I love doors, strange but true











This is china from the Westminster Abbey shop

 This is a cool little bag from the Westminster Abbey shop

 This is the Westminster Abbey shop (closed when I got there)

I told you, I love doors!



Another door

Yet, another door

door :)

 surprise - its a door!



Over all, it was another wonderful day touring England! Tomorrow will be my last full day in London and I head home to NYC on Friday. I am looking forward to going home because I really miss my family. But, I am going to miss London. This is a wonderful place. I am so glad I have been able to visit and do some site seeing.

Here are a few other pictures that just didn't fit into my story but came from the same general area.

 Not sure who this is - but it was a nice statue

 This is a statue of Winston Churchill



Finally, an interesting observation about London....

Ordering Coffee in London is different. First, I have not found any coffee shops yet that allow you to add your own milk/cream to the coffee. With that, the server will often ask if you want black coffee or white coffee. White coffee has milk or cream in it. I don't know whether it is milk or cream because they don't offer the choice... black and white are the only options.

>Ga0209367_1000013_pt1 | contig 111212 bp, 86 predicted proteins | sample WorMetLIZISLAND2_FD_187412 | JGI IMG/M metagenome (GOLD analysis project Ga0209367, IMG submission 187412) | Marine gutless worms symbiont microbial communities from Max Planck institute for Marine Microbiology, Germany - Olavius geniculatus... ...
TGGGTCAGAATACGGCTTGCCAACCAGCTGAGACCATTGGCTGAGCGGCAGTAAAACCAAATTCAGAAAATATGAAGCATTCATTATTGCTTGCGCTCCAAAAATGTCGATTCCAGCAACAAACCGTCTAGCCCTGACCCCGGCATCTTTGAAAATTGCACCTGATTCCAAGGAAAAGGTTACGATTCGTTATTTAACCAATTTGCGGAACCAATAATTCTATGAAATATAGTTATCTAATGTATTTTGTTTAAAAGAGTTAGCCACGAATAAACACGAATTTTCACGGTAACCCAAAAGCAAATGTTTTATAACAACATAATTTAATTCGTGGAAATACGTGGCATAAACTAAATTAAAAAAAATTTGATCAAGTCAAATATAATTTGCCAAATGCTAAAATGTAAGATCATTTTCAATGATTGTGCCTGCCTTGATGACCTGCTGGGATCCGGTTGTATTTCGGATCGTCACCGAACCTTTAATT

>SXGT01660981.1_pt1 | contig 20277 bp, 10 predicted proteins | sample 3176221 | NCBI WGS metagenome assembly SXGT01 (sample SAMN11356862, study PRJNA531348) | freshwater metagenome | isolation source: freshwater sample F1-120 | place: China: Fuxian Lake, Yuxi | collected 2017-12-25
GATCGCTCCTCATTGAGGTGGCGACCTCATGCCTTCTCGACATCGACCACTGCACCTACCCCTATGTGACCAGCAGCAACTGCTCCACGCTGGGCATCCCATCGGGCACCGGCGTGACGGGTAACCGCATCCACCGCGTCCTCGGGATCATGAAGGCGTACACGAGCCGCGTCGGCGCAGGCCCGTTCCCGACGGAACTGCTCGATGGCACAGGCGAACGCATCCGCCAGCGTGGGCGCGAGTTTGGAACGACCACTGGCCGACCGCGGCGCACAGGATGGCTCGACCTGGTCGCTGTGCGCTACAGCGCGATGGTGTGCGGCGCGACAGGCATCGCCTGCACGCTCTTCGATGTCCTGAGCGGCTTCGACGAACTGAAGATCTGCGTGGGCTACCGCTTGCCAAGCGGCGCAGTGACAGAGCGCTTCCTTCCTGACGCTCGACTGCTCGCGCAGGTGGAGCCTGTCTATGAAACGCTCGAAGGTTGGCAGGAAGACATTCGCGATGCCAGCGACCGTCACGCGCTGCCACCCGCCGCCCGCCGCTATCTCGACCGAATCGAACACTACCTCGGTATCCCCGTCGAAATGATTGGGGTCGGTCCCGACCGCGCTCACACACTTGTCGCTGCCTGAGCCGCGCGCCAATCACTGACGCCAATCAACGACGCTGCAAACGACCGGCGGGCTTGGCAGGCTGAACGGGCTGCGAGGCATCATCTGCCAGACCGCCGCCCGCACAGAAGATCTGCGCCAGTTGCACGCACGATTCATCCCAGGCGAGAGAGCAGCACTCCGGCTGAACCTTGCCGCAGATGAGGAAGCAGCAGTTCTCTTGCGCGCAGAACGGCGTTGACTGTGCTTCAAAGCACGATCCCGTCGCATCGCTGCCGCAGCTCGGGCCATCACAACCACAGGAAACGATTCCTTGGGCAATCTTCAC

Next, when you say that you'd like your coffee white (with milk/cream), they will ask if you'd like it hot or cold. At first, I assumed that cold coffee was iced coffee and that was wrong. Hot or cold actually refers to the milk that they will put in your coffee. The formal interpretation of hot or cold when ordering coffee is "Do you want the milk in your coffee steamed (HOT) or right out of the milk container (cold)?

Just though you'd want to know that! Good night!